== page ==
Contributed by the Department of Mass Communication
FMU held its 14th annual Pee Dee Fiction and Poetry festival from Nov. 7-8 in the Lowrimore Auditorium with receptions at the Cottage.
Every year, a faculty committee from the English department decides on two fiction writers and two poets who they would like to attend the event. Usually, the event features notable authors who have won awards, and their works are often integrated into the department’s curriculum for that semester, with one of the books being the common read.
Tayari Jones and Wiley Cash were the fiction writers, and Maggie Smith and Justin Phillip Reed were the poets invited to come. This year, Jones was the headline author and her novel “An American Marriage” was the common text.
The authors participated in different events throughout the festival. During the day, there were panel discussions where two writers sat together with a moderator and answered questions about their writing, process, inspirations and their experiences with publishing. The writers also read their works, discussed them with students and signed books.
During one of the panel discussions for the fiction writers, the writers were asked about the inspiration of their plots and how they develop the idea into an entire story. Jones compared her plotting process to having a “budget,” where each character, event and idea takes a certain amount of the budget for a particular book.
“Imagine that every story you’re writing has a budget,” Jones said. “I always think about ‘E.T.’ When you think about ‘E.T.,’ having an alien in your closet is a very expensive budget item. That’s why you can’t remember anything else about the movie. You can’t remember any other people; you can’t remember where it’s set. Everything else had to be really boring because they spent the whole budget on the alien. That’s why when E.T.’s parents came to get him you didn’t even see them, because that would be three more aliens; nobody can afford three more aliens. That’s how I think about plot – plot-twists, outrageous things. But if you’re under-budget, it’s boring. Sometimes, I read the end of a book and I’m like, ‘They had a lot of money left over; they could have bought an alien.’”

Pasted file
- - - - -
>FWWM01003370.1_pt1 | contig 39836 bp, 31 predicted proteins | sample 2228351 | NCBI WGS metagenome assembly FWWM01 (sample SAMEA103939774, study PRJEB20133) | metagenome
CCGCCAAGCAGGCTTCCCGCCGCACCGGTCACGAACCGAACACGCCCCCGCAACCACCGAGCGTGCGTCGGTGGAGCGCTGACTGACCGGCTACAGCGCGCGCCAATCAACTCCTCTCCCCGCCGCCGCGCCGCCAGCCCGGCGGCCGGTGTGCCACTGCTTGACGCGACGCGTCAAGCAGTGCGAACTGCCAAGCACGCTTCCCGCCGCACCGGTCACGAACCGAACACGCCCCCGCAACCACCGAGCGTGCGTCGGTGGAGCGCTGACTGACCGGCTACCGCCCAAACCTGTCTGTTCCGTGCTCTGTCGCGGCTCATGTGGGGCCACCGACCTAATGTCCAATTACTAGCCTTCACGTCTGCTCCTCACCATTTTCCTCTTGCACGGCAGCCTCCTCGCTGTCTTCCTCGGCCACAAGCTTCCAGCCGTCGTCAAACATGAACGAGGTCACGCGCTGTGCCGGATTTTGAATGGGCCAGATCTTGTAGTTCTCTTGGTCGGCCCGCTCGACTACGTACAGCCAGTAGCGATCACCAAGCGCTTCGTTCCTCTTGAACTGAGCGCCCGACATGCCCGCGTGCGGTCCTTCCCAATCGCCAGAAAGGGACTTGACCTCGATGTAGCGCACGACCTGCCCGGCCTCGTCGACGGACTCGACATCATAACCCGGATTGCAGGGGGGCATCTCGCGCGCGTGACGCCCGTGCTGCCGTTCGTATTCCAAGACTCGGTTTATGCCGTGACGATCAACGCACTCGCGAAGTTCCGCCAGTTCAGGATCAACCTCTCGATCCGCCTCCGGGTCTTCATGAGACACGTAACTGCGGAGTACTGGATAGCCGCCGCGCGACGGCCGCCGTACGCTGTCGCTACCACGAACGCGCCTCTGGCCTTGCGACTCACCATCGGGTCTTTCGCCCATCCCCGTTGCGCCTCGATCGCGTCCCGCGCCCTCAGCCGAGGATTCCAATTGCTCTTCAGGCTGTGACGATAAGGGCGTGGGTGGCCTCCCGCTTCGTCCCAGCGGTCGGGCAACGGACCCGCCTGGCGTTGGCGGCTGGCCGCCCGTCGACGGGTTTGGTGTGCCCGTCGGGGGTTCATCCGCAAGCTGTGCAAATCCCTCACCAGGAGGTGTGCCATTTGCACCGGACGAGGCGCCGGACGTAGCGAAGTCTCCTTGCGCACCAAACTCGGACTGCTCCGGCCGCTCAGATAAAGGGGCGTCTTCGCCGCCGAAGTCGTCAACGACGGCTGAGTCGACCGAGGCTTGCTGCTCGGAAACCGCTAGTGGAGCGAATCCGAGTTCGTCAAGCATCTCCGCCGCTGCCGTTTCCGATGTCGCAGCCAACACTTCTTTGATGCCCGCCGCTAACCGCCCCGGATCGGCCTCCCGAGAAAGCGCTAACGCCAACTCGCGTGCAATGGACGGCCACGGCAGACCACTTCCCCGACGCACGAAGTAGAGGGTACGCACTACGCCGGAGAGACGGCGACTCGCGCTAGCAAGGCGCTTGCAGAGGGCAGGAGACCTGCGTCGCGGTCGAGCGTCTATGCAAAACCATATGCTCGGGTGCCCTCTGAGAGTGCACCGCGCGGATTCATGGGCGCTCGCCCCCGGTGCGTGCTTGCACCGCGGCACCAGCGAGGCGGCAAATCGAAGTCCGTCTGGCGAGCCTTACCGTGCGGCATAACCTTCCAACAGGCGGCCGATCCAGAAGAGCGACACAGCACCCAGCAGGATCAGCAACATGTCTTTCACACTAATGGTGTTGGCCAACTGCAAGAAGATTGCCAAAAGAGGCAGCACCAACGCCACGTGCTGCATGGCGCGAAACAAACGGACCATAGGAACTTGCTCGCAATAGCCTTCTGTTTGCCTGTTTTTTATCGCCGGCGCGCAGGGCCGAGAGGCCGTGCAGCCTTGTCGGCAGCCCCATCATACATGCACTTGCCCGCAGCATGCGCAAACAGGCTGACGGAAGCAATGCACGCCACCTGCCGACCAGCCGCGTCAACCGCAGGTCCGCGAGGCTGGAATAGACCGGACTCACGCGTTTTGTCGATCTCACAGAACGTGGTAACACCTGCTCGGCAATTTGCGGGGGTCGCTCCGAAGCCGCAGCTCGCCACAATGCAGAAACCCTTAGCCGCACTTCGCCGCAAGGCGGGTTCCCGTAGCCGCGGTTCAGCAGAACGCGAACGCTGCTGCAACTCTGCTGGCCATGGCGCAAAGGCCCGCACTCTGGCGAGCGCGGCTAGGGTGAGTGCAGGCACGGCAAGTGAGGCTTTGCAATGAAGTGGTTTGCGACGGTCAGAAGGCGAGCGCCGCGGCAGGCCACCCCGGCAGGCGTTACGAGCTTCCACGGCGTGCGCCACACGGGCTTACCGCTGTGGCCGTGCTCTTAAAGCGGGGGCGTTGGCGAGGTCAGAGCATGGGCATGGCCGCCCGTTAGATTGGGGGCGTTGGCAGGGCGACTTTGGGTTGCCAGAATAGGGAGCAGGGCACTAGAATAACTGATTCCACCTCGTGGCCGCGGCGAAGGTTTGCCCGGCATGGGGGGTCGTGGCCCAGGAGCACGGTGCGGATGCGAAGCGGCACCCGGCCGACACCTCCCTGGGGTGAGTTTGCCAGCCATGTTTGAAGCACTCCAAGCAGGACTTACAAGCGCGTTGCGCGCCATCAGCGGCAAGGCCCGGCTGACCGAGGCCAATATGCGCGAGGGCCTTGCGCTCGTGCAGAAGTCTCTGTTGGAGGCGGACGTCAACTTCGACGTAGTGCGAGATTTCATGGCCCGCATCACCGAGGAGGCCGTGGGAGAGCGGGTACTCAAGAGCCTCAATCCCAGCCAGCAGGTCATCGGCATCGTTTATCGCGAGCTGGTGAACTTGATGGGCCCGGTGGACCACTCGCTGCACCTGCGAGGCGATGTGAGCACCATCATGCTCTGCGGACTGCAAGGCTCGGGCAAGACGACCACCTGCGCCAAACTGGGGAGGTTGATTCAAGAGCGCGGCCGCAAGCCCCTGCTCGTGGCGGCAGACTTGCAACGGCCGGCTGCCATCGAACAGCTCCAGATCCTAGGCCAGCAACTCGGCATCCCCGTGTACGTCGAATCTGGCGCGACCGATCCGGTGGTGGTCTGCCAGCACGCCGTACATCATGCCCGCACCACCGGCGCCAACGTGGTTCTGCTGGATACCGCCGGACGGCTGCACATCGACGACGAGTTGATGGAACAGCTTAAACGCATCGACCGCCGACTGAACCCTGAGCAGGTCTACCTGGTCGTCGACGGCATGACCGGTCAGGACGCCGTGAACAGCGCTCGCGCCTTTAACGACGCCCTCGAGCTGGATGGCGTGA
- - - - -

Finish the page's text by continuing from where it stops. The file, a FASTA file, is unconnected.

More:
According to Jo Angela Edwins, professor of English and co-coordinator of the festival, bringing these writers to FMU allows students to touch base with people who do professional writing.
“For the students, I think it gives them an opportunity to see that they are real people writing these books,” Edwins said. “We’re part of the humanities, and there’s a reason they’re called the humanities; these folks are human beings who have daily lives. It’s not always fun for them to write. They have to force themselves to sit at the computer somedays, just like students do. So they get to see that professional writers go through some of the same things they do, and that they have things to say.”
According to Landon L. Houle, assistant professor of English and co-coordinator of the festival, students can often be inspired in their own work by hearing the writers discuss their process and the difficulties they encounter.
“Even though the writers are generally talking about creative writing, I think our students in our composition classes who may not be doing the majority of creative writing hear that the process is the same,” Houle said. “That there’s an anxiety about a blank page; that it takes careful revision; that oftentimes these writers have other people read their work and give them feedback. They recognize that’s what we do in our classrooms. It gives them a sense of confidence. I feel like it does foster a lifelong learning process.”
Deanna Smith, a freshman nursing major, said attending the festival allowed her to learn about the writers’ process and what their work means.
“I thought it was pretty cool to get the author’s perspective on how they write,” Smith said. “It’s interesting to see how they came to that point because we don’t see all the work that goes before that.”